The American continent had evolved its own cultures and powerful empires prior to the arrival of the Spaniards in 1492. Europeans, represented by the wealthy, dominant monarchies as well as the humble colonists, destroyed, destabilized, and transformed the peoples of the Americas and their cultures. The nomadic tribal cultures of the great plains are not as well documented because of the perishable nature of their goods.
However, many of the material cultures of Mexico, Guatemala, and the Central Andes have survived, leaving spectacular ruins and artifacts.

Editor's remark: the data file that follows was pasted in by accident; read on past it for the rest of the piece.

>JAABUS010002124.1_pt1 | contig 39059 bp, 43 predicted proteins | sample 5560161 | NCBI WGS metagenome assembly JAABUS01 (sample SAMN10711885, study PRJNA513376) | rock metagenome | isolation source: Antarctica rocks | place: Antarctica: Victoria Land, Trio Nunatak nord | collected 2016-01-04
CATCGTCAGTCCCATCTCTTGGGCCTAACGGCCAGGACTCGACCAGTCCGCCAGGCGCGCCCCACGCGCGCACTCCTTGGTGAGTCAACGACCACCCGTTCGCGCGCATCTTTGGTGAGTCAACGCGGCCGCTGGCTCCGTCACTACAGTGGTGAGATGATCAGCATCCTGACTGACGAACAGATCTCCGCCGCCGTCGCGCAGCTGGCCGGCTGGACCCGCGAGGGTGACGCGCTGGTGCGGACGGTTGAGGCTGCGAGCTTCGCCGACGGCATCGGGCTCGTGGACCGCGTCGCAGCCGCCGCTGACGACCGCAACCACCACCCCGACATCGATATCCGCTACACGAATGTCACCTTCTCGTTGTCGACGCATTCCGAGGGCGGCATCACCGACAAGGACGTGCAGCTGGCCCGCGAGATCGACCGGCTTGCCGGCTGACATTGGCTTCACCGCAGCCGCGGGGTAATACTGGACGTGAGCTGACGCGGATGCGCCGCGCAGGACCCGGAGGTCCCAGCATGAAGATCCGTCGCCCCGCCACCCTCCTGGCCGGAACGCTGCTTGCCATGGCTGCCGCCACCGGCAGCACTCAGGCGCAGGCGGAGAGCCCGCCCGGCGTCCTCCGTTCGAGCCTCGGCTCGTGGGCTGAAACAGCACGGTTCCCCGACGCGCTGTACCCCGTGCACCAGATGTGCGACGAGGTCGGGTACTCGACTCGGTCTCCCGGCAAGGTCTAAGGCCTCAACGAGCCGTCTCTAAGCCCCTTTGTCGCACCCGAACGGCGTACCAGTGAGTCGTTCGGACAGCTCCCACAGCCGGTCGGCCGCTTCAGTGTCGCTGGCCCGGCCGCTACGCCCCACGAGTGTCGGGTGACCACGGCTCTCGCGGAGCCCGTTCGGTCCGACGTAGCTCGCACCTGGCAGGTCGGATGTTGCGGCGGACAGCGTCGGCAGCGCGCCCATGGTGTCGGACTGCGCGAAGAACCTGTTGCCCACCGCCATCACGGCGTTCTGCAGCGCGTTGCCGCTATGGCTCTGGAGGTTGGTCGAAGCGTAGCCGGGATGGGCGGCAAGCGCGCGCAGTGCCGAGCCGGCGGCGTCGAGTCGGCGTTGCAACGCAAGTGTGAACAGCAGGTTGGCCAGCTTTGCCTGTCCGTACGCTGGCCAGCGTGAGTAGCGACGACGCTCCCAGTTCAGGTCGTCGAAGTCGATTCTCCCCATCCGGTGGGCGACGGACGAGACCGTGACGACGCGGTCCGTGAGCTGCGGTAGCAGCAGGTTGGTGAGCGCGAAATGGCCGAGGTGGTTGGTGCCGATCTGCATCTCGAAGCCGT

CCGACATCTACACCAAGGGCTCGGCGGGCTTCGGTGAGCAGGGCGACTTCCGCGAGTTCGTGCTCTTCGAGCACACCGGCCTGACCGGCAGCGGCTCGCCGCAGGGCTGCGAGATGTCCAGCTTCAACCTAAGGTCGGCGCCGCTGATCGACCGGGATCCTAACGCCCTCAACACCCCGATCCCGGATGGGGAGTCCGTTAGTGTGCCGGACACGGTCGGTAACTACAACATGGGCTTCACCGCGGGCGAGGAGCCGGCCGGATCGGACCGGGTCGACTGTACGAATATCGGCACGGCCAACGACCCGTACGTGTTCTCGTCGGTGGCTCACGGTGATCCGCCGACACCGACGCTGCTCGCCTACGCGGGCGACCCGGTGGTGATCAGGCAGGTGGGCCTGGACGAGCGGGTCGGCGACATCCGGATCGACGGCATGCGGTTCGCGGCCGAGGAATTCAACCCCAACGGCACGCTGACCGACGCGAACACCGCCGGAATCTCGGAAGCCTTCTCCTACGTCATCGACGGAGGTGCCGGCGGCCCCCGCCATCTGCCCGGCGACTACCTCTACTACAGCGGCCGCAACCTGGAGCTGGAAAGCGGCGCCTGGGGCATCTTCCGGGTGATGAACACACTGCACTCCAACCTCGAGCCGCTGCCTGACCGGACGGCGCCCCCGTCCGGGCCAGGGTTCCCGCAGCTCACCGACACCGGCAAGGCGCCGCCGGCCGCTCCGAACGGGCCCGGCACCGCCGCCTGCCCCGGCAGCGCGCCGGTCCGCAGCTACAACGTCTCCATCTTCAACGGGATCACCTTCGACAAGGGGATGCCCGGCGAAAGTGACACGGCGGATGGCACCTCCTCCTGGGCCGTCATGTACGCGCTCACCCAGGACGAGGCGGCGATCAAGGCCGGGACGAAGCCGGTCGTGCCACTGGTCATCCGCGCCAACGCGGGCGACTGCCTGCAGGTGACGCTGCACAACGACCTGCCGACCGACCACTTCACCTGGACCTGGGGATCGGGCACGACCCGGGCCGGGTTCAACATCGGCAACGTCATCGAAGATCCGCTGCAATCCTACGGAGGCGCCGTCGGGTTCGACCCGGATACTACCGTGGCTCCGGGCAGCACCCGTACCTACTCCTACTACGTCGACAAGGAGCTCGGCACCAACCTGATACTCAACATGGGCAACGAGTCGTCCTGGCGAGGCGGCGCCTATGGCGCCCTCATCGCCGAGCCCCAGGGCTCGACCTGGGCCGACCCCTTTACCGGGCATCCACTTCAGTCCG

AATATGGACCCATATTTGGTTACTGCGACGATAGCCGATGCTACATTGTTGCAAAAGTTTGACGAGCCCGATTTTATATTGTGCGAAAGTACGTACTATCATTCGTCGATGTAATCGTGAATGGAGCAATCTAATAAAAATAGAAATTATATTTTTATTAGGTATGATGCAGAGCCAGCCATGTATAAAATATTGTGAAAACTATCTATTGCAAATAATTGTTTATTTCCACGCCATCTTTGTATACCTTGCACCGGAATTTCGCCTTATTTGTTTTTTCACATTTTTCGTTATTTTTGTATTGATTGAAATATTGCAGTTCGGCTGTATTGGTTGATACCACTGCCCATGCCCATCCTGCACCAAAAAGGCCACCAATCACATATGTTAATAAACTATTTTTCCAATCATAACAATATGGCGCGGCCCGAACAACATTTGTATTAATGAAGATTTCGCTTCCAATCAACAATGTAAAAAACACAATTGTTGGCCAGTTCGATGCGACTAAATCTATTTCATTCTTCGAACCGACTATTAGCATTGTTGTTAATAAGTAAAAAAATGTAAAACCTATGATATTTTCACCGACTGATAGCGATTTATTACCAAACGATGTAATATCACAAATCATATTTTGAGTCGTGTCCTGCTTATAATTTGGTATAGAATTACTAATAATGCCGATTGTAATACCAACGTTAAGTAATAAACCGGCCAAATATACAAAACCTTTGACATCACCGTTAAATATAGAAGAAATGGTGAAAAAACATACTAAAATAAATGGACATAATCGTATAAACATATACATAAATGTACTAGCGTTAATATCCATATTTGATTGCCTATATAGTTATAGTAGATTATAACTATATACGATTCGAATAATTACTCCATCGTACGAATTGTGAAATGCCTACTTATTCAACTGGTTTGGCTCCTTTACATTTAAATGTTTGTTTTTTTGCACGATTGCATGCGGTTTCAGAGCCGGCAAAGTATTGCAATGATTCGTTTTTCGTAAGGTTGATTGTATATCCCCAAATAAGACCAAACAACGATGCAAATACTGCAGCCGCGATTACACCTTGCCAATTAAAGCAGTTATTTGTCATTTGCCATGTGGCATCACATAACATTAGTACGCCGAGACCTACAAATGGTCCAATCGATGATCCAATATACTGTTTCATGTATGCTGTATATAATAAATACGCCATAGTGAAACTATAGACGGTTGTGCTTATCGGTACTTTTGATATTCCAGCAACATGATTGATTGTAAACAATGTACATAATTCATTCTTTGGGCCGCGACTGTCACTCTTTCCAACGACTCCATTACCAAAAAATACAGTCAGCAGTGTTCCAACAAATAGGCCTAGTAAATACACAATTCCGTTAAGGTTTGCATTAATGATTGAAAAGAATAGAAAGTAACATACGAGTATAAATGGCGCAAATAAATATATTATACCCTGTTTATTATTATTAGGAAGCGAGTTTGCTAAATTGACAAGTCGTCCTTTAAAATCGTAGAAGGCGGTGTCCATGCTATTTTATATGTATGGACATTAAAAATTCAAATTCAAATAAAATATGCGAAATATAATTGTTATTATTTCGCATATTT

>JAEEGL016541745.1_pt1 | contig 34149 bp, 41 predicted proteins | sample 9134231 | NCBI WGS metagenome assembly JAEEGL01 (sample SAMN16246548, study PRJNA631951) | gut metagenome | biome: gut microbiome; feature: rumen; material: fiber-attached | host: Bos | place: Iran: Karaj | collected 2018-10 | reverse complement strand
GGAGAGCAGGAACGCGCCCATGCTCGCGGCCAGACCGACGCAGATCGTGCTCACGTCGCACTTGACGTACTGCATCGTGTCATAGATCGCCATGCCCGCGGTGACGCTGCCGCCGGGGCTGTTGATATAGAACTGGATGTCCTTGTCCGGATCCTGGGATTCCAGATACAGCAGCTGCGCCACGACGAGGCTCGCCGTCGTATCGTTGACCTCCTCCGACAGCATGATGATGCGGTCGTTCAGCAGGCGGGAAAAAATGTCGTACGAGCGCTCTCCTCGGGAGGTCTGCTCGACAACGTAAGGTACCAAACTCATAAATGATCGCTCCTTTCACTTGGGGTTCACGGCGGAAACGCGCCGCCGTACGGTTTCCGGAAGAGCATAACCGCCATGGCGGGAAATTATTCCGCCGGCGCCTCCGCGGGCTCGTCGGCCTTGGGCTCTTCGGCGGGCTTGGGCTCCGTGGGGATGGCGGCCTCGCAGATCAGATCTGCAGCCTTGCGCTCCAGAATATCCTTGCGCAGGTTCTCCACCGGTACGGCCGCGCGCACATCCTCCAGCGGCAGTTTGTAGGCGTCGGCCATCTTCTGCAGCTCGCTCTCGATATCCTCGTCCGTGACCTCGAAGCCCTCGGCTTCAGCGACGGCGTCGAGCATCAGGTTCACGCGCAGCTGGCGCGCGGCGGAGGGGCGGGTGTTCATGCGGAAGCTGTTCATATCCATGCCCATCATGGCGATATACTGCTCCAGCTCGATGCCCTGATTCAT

The Art of Mesoamerica
Mesoamerica, or Middle America, is the term recognized by geographers and archaeologists to describe the vast territory' extending from central Mexico to the western regions of Honduras and El Salvador. The highly developed civilizations of these areas share a common heritage, evolved from what is regarded as the "mother culture" of the Americas, the Olmec civilization, which existed between 1700 and 400bc. The development of agriculture in Mesoamerica led to the formation of simple village communities, which, in the course of time, became increasingly complex. Their development culminated in the appearance of the so-called "high culture" of the Olmecs, who occupied a territory along the coastline of the Gulf of Mexico. Artists and craftsmen found aesthetic expression in the creation of works that often served as offerings to their deities, providing a means of placating the gods and exorcizing the difficulties of everyday life through worship.